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John Armstrong on politics

John Armstrong is the Herald's chief political commentator

John Armstrong: Consensus politics an intricate game to play

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Quake damaged Christchurch Cathedral. Photo / Doug Sherring
Quake damaged Christchurch Cathedral. Photo / Doug Sherring

Contained within Labour's thoughtful and thought-provoking recovery plan for earthquake-shattered Christchurch is what might appear to be a rather generous promise.

It is a promise which current electoral trends suggest Labour will not have to keep. Nevertheless, it is a promise.

Among the list of unashamedly interventionist measures flagged by Phil Goff last Monday to speed Christchurch's revival is a commitment that a Labour government would take a bipartisan approach "by offering the Opposition a role in the rebuilding process".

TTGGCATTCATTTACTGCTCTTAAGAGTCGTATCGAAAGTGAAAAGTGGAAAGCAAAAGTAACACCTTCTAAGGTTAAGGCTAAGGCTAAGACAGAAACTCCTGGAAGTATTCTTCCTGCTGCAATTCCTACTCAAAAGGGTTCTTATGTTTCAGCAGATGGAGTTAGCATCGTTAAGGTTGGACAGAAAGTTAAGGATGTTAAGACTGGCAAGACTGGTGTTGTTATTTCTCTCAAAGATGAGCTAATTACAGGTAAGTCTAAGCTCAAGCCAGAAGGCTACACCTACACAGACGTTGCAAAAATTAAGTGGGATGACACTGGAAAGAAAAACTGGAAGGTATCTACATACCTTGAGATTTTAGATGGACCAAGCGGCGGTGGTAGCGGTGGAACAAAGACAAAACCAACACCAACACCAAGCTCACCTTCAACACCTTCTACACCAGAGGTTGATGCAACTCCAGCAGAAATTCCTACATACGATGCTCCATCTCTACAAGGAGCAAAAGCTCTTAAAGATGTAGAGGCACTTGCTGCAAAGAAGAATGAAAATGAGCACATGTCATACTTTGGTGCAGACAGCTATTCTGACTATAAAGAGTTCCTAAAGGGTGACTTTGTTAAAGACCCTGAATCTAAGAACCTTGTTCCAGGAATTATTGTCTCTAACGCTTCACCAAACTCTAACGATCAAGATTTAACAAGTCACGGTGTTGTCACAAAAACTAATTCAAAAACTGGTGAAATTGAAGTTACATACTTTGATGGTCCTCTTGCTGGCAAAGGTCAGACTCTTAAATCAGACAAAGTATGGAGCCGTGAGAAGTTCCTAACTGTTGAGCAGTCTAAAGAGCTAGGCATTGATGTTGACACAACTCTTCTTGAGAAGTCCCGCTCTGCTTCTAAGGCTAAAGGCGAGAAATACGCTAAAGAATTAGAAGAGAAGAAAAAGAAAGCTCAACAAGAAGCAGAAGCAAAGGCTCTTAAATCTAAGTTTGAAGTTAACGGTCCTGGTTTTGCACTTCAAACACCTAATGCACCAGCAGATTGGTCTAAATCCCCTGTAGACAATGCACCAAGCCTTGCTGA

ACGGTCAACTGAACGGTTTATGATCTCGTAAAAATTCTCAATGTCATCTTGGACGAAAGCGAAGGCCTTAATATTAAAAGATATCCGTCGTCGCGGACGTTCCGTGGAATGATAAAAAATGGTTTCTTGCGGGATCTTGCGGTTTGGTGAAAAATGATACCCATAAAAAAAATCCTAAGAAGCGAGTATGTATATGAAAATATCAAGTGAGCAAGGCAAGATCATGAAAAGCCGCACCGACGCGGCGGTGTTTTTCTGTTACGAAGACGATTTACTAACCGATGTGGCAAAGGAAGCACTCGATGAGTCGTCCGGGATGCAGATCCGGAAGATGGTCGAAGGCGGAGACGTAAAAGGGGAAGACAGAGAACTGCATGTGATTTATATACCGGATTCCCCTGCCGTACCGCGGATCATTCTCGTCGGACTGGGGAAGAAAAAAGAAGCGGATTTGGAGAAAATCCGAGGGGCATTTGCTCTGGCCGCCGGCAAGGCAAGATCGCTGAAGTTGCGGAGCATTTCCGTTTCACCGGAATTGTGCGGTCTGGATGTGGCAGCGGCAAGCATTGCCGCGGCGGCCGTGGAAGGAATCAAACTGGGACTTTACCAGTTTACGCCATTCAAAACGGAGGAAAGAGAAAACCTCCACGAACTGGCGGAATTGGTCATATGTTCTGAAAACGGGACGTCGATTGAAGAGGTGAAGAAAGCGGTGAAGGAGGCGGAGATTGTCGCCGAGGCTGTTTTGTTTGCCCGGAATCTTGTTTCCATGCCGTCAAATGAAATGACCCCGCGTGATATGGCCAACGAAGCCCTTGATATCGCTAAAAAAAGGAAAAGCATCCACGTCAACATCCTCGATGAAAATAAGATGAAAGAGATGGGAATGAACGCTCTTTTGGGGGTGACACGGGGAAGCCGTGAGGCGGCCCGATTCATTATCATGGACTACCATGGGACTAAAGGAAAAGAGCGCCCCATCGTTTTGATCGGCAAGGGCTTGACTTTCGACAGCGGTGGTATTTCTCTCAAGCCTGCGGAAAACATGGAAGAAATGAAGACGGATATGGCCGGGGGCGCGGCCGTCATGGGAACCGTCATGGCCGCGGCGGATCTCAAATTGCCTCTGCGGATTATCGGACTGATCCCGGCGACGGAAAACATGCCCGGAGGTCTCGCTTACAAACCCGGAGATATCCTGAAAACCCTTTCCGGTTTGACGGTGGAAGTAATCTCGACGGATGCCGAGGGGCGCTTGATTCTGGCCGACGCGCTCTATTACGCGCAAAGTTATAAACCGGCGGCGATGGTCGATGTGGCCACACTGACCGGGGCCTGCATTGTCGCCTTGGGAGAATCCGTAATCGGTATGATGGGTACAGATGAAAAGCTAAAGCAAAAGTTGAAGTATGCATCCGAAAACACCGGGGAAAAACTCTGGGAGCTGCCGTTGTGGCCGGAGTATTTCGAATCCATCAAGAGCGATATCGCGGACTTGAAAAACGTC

Labour's point is well made. Once the scale and likely duration of the recovery effort became obvious, National should have found some official means of allowing the major Opposition party to play a constructive role, not least because Labour MPs represent most of the city.

National risked making a very big rod for its own back by not doing so. Christchurch's four Labour MPs could have really gone to town and made life very difficult for Earthquake Recovery Minister Gerry Brownlee.

They have not done so. Presumably that is in part because the city's plight dictates that MPs mute the normal level of political noise and because those MPs see some real value in a bipartisan approach.

That suggests Labour's offer is not a hollow gesture.

It is, however, an offer that many politicians would refuse.

Politicians may well wax lyrical about the desirability of reaching an all-party consensus on this or that. But consensus requires compromise. Politicians do not like to find themselves shackled by the constraints imposed by being party to consensus decisions. And the suspicion remains that Governments only talk of seeking consensus-style solutions when the political cost of going it alone is too high.

When it comes to durability, the track record of such arrangements is consequently not that good.